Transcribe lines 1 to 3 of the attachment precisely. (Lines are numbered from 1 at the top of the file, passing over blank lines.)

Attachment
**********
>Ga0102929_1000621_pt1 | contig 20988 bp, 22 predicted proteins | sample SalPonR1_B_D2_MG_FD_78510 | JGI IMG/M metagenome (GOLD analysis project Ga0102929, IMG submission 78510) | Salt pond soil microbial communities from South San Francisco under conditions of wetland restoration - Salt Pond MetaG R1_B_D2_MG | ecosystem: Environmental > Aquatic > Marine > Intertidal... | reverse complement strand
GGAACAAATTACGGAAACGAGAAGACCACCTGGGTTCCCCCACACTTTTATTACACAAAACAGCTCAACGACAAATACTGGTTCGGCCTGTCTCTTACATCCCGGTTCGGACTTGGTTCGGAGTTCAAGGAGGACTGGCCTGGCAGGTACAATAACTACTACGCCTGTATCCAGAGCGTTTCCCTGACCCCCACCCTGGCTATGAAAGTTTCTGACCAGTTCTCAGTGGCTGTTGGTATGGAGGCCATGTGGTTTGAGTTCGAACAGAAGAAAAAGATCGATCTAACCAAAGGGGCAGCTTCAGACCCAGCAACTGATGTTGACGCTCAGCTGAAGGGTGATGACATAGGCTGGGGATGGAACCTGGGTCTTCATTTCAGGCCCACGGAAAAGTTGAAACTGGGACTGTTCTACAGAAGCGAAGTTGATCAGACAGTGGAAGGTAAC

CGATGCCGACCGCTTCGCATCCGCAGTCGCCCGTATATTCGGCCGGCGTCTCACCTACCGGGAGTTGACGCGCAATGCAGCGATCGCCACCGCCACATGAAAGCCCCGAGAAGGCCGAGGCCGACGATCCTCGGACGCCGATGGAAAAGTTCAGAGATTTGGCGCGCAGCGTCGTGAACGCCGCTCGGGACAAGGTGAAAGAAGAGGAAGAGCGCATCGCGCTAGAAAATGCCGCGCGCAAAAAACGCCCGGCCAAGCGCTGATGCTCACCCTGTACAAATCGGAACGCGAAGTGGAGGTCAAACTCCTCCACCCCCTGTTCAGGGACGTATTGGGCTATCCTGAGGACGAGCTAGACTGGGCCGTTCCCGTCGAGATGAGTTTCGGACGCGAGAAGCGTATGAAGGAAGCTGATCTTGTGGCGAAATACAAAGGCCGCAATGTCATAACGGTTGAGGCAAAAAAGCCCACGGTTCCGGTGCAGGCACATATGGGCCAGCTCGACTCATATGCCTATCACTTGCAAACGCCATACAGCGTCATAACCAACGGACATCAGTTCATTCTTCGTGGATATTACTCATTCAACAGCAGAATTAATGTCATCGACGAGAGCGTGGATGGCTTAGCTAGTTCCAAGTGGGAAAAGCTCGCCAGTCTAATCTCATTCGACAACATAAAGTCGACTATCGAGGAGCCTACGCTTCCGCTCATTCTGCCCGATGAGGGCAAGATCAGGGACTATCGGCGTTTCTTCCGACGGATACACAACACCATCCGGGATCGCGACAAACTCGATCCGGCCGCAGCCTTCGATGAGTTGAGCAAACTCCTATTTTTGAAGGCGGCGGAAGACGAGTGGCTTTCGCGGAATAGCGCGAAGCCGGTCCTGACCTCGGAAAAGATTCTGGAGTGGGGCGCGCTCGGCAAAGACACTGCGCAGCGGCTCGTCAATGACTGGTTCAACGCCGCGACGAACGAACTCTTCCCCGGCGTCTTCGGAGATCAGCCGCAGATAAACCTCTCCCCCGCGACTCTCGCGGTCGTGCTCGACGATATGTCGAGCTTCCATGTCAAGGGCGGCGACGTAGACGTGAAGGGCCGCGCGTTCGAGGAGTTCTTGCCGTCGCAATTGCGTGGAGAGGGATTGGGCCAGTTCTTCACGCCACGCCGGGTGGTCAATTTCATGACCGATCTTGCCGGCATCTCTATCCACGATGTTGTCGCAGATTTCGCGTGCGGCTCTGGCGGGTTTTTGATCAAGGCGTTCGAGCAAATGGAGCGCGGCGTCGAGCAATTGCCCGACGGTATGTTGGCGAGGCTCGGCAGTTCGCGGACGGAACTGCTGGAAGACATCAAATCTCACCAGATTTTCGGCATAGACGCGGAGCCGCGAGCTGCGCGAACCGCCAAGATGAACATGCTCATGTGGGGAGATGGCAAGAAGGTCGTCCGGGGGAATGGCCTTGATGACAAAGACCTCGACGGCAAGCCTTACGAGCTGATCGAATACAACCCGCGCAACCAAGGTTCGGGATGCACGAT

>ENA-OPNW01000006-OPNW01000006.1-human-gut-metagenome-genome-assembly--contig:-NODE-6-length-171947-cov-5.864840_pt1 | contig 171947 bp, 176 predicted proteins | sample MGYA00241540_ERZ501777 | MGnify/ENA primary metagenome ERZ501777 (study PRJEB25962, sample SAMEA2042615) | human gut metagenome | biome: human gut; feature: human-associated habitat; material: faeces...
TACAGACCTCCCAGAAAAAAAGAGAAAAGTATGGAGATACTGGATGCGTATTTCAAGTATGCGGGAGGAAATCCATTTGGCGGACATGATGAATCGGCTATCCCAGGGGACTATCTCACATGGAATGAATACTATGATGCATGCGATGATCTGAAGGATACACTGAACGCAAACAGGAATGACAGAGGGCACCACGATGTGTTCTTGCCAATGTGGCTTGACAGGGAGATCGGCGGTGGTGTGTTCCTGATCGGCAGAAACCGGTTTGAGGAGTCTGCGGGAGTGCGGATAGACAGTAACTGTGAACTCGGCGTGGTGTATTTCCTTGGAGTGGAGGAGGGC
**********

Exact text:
>Ga0102929_1000621_pt1 | contig 20988 bp, 22 predicted proteins | sample SalPonR1_B_D2_MG_FD_78510 | JGI IMG/M metagenome (GOLD analysis project Ga0102929, IMG submission 78510) | Salt pond soil microbial communities from South San Francisco under conditions of wetland restoration - Salt Pond MetaG R1_B_D2_MG | ecosystem: Environmental > Aquatic > Marine > Intertidal... | reverse complement strand
GGAACAAATTACGGAAACGAGAAGACCACCTGGGTTCCCCCACACTTTTATTACACAAAACAGCTCAACGACAAATACTGGTTCGGCCTGTCTCTTACATCCCGGTTCGGACTTGGTTCGGAGTTCAAGGAGGACTGGCCTGGCAGGTACAATAACTACTACGCCTGTATCCAGAGCGTTTCCCTGACCCCCACCCTGGCTATGAAAGTTTCTGACCAGTTCTCAGTGGCTGTTGGTATGGAGGCCATGTGGTTTGAGTTCGAACAGAAGAAAAAGATCGATCTAACCAAAGGGGCAGCTTCAGACCCAGCAACTGATGTTGACGCTCAGCTGAAGGGTGATGACATAGGCTGGGGATGGAACCTGGGTCTTCATTTCAGGCCCACGGAAAAGTTGAAACTGGGACTGTTCTACAGAAGCGAAGTTGATCAGACAGTGGAAGGTAAC

CGATGCCGACCGCTTCGCATCCGCAGTCGCCCGTATATTCGGCCGGCGTCTCACCTACCGGGAGTTGACGCGCAATGCAGCGATCGCCACCGCCACATGAAAGCCCCGAGAAGGCCGAGGCCGACGATCCTCGGACGCCGATGGAAAAGTTCAGAGATTTGGCGCGCAGCGTCGTGAACGCCGCTCGGGACAAGGTGAAAGAAGAGGAAGAGCGCATCGCGCTAGAAAATGCCGCGCGCAAAAAACGCCCGGCCAAGCGCTGATGCTCACCCTGTACAAATCGGAACGCGAAGTGGAGGTCAAACTCCTCCACCCCCTGTTCAGGGACGTATTGGGCTATCCTGAGGACGAGCTAGACTGGGCCGTTCCCGTCGAGATGAGTTTCGGACGCGAGAAGCGTATGAAGGAAGCTGATCTTGTGGCGAAATACAAAGGCCGCAATGTCATAACGGTTGAGGCAAAAAAGCCCACGGTTCCGGTGCAGGCACATATGGGCCAGCTCGACTCATATGCCTATCACTTGCAAACGCCATACAGCGTCATAACCAACGGACATCAGTTCATTCTTCGTGGATATTACTCATTCAACAGCAGAATTAATGTCATCGACGAGAGCGTGGATGGCTTAGCTAGTTCCAAGTGGGAAAAGCTCGCCAGTCTAATCTCATTCGACAACATAAAGTCGACTATCGAGGAGCCTACGCTTCCGCTCATTCTGCCCGATGAGGGCAAGATCAGGGACTATCGGCGTTTCTTCCGACGGATACACAACACCATCCGGGATCGCGACAAACTCGATCCGGCCGCAGCCTTCGATGAGTTGAGCAAACTCCTATTTTTGAAGGCGGCGGAAGACGAGTGGCTTTCGCGGAATAGCGCGAAGCCGGTCCTGACCTCGGAAAAGATTCTGGAGTGGGGCGCGCTCGGCAAAGACACTGCGCAGCGGCTCGTCAATGACTGGTTCAACGCCGCGACGAACGAACTCTTCCCCGGCGTCTTCGGAGATCAGCCGCAGATAAACCTCTCCCCCGCGACTCTCGCGGTCGTGCTCGACGATATGTCGAGCTTCCATGTCAAGGGCGGCGACGTAGACGTGAAGGGCCGCGCGTTCGAGGAGTTCTTGCCGTCGCAATTGCGTGGAGAGGGATTGGGCCAGTTCTTCACGCCACGCCGGGTGGTCAATTTCATGACCGATCTTGCCGGCATCTCTATCCACGATGTTGTCGCAGATTTCGCGTGCGGCTCTGGCGGGTTTTTGATCAAGGCGTTCGAGCAAATGGAGCGCGGCGTCGAGCAATTGCCCGACGGTATGTTGGCGAGGCTCGGCAGTTCGCGGACGGAACTGCTGGAAGACATCAAATCTCACCAGATTTTCGGCATAGACGCGGAGCCGCGAGCTGCGCGAACCGCCAAGATGAACATGCTCATGTGGGGAGATGGCAAGAAGGTCGTCCGGGGGAATGGCCTTGATGACAAAGACCTCGACGGCAAGCCTTACGAGCTGATCGAATACAACCCGCGCAACCAAGGTTCGGGATGCACGAT